The Chicago Tribune recently ran an article (Doubts Cast on Food Intolerance Testing) which claims that “food allergy testing” does not help with digestive issues, fatigue, etc.
There is a long history of confusion around food allergies. There are fraudulent practices associated with testing: labs that produce invalid data, unreproducible data, and those that use methods that have been shown to have little scientific value. All physicians should discourage testing that is clearly scientifically invalid and should support lab quality control verification.
It is right and appropriate for the medical community to discourage medical testing that has been shown to be of no value, especially when it adds risk (such as x-rays). But the focus of the medical community should be on finding real solutions to patient problems. Rather than painting all food allergy issues that fall outside the typical allergists emphasis as unscientific, we encourage physicians to separate the valuable scientific evidence from the fraudsters, bad labs, and clearly bogus claims.
Allergy specialists groups have recently redefined allergy as only IgE reactions that exclude symptoms other than asthma, eczema, hives, rashes, and anaphylaxis within a short time after exposure.
This is a political, not a scientific choice.
There is no research that demonstrates that food allergies (immune system reactions to allergens) cannot produce other symptoms and there are many studies that demonstrate that even immunoglobulin Type E reactions can be delayed and produce a wide variety of symptoms. Thus some recent statements made by physicians and physicians groups in the press concerning food allergies must be understood to contradict the best available scientific evidence.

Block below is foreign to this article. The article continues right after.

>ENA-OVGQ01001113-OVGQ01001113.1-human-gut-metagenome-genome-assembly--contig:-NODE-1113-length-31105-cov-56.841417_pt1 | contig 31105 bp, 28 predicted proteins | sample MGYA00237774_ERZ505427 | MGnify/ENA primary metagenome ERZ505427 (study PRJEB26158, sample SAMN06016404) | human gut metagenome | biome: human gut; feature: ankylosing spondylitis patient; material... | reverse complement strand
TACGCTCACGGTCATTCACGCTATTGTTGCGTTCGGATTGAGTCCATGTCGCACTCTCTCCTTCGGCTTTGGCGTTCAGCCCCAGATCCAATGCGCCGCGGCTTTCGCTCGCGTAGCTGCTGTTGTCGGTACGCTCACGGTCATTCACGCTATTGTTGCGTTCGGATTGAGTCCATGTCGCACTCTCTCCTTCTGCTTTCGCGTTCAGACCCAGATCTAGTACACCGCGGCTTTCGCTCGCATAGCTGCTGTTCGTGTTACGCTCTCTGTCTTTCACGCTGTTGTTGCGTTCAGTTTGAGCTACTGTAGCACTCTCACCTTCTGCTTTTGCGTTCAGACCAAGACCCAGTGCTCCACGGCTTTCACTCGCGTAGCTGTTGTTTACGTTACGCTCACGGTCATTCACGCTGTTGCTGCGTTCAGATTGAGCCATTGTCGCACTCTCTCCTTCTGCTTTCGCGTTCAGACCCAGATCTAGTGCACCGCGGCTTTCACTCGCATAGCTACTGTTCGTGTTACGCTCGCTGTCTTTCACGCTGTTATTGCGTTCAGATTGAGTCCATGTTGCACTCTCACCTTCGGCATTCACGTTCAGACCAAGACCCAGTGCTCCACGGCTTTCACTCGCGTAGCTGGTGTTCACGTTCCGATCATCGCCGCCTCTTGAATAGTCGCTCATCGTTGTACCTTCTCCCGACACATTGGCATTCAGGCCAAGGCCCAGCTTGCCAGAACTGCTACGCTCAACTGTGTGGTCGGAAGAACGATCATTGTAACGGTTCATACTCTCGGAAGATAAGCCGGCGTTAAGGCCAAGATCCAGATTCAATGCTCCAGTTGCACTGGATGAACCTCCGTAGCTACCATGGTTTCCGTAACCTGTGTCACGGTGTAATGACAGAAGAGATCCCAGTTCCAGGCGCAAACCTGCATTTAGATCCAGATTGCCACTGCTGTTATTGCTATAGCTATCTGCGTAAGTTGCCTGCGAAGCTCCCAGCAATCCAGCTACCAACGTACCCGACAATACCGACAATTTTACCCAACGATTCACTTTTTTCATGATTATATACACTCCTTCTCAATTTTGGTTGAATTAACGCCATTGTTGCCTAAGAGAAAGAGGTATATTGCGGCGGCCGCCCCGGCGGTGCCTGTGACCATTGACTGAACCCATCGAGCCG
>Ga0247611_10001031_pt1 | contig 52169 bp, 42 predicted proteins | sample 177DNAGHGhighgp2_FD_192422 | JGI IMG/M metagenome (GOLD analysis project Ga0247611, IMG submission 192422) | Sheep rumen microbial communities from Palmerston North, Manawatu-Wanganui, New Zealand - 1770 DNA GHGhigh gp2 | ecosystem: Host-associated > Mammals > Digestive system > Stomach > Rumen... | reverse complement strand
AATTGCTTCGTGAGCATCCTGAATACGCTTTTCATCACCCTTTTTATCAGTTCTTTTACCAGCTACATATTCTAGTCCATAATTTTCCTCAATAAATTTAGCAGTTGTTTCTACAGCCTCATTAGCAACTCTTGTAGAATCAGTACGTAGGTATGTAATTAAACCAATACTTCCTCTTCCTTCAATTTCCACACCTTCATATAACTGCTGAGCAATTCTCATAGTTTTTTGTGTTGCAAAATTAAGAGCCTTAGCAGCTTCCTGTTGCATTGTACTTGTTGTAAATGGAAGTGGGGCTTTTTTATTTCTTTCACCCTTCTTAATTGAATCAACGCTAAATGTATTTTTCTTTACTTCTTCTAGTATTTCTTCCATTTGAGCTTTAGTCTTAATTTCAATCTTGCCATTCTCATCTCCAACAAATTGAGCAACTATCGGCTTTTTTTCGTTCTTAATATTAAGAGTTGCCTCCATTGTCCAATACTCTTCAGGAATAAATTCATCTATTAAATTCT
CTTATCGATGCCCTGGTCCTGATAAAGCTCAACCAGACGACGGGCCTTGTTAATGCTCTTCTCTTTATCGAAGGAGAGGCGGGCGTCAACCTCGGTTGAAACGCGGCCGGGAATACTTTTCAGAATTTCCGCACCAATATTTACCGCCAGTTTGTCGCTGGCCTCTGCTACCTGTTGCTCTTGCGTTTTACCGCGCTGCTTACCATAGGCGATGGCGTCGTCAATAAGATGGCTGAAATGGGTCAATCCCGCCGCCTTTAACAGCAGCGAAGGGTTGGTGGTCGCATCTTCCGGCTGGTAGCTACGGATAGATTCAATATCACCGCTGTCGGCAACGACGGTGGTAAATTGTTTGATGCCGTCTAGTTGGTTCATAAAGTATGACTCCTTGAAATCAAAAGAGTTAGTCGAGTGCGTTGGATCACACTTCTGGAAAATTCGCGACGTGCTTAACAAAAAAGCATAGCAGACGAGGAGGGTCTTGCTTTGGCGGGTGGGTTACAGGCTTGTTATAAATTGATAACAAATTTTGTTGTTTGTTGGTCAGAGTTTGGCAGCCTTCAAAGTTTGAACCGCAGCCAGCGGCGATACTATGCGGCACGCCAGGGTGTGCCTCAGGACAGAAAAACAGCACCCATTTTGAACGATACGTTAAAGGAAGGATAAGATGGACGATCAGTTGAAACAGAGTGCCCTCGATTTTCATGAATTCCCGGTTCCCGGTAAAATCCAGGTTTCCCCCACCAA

The more traditional, scientific definition of allergy includes all situations wherein the patient’s body produces antibodies that bind to a substance and exposure to that substance causes the adverse reaction while eliminating exposure reduces or eliminates the symptoms, regardless of time frame.
The gold standard of medical science is the double-blind, placebo-controlled study. Such studies have demonstrated that immunoglobulin type G (IgG) antibodies to foods indicate allergies that can produce symptoms such as migraine headaches. Other studies have demonstrated that such allergies can produce IBS-type digestive symptoms and other symptoms.
Celiac disease is an allergy to the gliadin protein in gluten and is mediated by immunoglobulin type A and often IgG as well. Thus the evidence indicates that elevated antibodies of types other than IgE correlate with a state of allergy that results in symptoms that can be eliminated by ending the exposure.
Claims that IgG antibodies are produced by everyone on exposure to any food, or that the presence of these antibodies indicates tolerance are not supported by published research. We should, as a medical community, follow up on the studies that have demonstrated the value of identifying atypical food allergies through reliable, repeatable lab testing and learn more about these issues.
There is already enough scientific evidence to demonstrate that food allergies can cause migraines, IBS, and many other conditions. There is already enough evidence to demonstrate that food allergies may be mediated by non-IgE antibodies. Let’s focus on increasing our understanding so we can find the best ways to test patients and treat them.
Article Courtesy: Dr. Stephen Wangen
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